Breastfeeding as Birth Control: Does It Work?

Being pregnant and expecting a baby is one of the happiest and life changing miracles that can happen to a woman. The moment a child is born, a mother is also born–and with it comes sleepless nights, physical demands, and a rollercoaster of emotions. Having a baby is definitely a blessing but even the most devoted mom would agree that her mind, body, and soul needs time to rest and recover from childbirth. Because of this, she might consider waiting a while before getting pregnant again. If you can relate, you may have heard that breastfeeding is a form of birth control. While this is true, it depends on several factors for it to work. Read on.

Breastfeeding as Birth Control: Does It Work?

Consistency is Key

Breastfeeding only becomes an effective birth control method if you do it consistently. Also known as the Lactational Amenorrhea Method (LAM), breastfeeding delays your ovulation, making you infertile for a couple of months. It is said that this method works 98 percent of the time but only if you exclusively breastfeed your baby on demand. Once your baby stops exclusively breastfeeding and latching, it becomes less effective as a method of contraception. So if you start combining breastfeeding with formula milk or solid food, even if your periods still haven’t returned, you could become fertile.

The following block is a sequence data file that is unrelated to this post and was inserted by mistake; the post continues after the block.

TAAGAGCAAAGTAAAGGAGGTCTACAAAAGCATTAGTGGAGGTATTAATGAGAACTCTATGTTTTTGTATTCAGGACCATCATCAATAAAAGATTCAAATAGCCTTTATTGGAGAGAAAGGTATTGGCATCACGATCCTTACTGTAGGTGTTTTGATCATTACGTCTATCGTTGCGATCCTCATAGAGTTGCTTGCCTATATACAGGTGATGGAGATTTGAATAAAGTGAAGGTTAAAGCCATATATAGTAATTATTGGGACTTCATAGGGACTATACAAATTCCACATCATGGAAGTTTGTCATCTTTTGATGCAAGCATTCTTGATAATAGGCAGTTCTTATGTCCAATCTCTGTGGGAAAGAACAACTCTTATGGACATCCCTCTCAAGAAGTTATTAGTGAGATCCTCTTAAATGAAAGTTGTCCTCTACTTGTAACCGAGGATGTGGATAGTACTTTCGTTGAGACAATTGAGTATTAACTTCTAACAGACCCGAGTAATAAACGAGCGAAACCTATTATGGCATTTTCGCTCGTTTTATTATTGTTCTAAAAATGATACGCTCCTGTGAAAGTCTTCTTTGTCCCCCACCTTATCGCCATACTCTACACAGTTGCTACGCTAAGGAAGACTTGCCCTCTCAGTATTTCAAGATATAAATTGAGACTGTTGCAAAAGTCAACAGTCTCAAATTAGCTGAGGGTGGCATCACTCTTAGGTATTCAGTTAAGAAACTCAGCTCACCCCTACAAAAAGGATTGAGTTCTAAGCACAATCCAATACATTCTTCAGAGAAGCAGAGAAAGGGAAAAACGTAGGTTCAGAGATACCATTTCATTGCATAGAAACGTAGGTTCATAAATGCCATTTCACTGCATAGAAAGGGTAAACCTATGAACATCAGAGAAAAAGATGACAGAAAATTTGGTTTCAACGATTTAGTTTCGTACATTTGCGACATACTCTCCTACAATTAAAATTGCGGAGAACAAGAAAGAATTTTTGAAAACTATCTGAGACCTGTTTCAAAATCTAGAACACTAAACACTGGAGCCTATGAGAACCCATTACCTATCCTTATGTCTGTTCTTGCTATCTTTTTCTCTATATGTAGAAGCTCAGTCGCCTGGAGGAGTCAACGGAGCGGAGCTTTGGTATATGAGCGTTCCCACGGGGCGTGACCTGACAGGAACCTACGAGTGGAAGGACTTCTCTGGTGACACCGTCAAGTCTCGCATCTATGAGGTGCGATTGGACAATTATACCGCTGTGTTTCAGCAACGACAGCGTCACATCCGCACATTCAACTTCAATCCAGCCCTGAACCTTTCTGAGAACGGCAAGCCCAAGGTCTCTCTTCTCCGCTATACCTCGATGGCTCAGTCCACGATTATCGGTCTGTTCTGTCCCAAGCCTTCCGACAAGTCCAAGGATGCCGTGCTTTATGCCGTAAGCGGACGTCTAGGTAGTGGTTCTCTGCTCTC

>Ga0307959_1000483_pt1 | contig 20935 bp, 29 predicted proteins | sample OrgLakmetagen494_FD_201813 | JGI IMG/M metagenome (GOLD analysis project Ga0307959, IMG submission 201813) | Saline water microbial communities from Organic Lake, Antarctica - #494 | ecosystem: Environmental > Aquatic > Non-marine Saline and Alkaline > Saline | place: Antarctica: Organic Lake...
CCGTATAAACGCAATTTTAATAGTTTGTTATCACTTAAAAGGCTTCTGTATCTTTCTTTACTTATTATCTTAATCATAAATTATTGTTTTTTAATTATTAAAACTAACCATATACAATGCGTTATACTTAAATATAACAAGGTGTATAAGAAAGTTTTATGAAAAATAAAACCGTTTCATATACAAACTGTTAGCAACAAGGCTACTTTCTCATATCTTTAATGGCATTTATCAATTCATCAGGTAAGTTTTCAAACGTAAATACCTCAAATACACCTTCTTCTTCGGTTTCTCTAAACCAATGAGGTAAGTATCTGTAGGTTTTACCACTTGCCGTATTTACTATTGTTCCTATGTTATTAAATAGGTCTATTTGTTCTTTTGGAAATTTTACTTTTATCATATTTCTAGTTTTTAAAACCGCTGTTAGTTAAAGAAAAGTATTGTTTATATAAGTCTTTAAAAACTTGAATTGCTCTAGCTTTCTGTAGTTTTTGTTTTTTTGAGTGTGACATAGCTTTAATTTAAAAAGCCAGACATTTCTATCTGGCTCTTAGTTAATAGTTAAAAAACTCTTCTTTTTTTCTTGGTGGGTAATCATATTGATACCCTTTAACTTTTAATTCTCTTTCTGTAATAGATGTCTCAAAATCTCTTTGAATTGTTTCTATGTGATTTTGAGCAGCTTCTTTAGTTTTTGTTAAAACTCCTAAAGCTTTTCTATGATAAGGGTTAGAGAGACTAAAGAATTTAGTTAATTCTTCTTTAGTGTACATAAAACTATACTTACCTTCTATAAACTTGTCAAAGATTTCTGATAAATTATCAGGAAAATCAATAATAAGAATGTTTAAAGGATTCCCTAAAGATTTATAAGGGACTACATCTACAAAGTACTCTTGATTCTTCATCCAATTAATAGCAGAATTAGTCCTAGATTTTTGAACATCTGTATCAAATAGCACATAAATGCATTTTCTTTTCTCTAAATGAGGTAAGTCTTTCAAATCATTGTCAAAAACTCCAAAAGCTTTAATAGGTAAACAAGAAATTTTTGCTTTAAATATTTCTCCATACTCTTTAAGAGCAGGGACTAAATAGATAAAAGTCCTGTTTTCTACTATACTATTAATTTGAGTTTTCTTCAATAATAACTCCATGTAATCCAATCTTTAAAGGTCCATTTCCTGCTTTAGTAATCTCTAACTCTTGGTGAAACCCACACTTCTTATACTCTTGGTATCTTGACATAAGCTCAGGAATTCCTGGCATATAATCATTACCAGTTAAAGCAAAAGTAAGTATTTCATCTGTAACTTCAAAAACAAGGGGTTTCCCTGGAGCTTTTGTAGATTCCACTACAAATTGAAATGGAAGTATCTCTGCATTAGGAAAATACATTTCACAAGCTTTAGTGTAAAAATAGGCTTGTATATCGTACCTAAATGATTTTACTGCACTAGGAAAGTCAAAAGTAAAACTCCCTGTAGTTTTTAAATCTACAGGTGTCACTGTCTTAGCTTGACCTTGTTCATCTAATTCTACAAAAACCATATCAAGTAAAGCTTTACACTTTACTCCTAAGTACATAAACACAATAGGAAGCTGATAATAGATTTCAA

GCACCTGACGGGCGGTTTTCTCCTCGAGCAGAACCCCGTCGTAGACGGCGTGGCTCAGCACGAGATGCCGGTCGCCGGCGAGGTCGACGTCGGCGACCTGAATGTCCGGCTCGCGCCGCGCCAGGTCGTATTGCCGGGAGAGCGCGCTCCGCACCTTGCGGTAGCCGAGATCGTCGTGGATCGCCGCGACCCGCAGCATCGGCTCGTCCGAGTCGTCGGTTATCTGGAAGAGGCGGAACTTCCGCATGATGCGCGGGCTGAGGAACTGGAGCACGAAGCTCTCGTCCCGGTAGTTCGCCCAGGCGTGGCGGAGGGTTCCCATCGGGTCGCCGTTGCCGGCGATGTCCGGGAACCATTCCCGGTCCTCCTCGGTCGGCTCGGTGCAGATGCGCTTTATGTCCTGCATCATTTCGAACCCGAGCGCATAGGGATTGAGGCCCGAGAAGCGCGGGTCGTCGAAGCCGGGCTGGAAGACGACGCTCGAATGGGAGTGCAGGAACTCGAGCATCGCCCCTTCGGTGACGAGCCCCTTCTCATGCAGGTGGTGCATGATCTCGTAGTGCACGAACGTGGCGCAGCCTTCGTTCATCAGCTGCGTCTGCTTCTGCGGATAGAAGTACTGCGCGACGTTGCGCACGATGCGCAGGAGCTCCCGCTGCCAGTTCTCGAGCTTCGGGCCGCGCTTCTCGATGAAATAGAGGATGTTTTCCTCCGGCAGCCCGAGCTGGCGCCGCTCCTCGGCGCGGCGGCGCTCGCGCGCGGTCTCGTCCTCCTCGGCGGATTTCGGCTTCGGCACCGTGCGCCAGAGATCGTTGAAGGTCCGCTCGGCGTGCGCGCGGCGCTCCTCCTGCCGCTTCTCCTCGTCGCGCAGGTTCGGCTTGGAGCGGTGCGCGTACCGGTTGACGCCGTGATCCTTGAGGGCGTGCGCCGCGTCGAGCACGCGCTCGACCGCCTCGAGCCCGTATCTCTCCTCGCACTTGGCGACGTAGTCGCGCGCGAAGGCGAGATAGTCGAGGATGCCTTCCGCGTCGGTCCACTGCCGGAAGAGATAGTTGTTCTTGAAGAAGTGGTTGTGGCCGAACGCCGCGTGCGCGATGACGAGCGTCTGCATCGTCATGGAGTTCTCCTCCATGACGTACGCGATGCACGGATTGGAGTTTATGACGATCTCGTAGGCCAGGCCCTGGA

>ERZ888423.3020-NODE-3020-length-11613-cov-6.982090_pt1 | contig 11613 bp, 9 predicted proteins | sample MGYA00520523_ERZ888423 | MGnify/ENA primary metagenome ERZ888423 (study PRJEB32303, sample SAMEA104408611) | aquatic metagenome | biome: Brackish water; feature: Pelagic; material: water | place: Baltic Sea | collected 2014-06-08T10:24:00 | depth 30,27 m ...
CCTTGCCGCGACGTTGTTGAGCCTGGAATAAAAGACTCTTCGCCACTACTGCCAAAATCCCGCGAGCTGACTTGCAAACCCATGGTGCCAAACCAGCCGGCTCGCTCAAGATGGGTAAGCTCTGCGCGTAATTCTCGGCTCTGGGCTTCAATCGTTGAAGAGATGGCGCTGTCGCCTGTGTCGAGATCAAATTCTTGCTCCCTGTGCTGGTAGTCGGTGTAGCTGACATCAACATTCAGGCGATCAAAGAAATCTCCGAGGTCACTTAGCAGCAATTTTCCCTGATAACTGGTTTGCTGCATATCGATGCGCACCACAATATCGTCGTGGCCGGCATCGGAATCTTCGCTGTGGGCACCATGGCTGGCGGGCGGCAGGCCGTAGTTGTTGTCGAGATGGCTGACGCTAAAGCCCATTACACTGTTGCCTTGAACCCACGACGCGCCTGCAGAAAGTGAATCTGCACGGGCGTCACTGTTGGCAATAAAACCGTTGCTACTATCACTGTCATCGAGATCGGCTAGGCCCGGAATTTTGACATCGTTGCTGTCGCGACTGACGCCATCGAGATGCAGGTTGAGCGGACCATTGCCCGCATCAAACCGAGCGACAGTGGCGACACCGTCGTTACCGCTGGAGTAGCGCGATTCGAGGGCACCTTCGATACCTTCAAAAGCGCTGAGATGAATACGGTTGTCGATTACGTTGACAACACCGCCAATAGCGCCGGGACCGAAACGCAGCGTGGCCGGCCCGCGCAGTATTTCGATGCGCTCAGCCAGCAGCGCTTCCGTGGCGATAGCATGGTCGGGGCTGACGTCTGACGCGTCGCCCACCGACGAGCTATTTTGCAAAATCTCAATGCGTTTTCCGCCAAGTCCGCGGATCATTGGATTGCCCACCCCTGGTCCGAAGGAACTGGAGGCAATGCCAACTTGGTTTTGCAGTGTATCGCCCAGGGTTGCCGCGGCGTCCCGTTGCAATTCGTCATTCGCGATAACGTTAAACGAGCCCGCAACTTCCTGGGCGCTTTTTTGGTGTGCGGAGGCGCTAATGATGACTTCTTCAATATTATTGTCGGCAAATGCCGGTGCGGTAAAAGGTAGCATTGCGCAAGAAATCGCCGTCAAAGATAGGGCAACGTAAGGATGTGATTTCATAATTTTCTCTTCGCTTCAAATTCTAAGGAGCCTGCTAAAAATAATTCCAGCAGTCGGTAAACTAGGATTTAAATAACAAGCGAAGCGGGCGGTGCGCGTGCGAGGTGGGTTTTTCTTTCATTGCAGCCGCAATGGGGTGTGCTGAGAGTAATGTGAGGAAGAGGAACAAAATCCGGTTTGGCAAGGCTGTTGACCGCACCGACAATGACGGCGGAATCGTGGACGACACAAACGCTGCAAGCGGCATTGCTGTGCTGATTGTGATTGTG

Age Matters

The age of your baby matters if you want to use breastfeeding as a means of birth control. Since consistency is key in making LAM work, you can only use it until your baby is at most six months old. Why? Because at six months, your baby will start eating solid food and drinking water and this will lead to lesser breastfeeding sessions. We’ll go back to the first point: the frequency and quality of breastfeeding sessions will make or break the effectiveness of LAN as a birth control method.

Period at Bay

One of the gifts of childbirth is not having to deal with your period for a couple of months. This means you don’t have to worry about buying pads, bleeding out, or in this case, getting pregnant. The average time a breastfeeding woman’s period returns is 28 weeks after having a baby. If you’re lucky, it can extend to more that six months, or even to more than a year. Does this mean you don’t have a chance of getting pregnant as long as you breastfeed and not have your period back? Well, it is possible, but it’s not 100% certain. You still need to consider the first two points mentioned above.


Tell us, Mama, did you ever use breastfeeding as a birth control method? Did it work?

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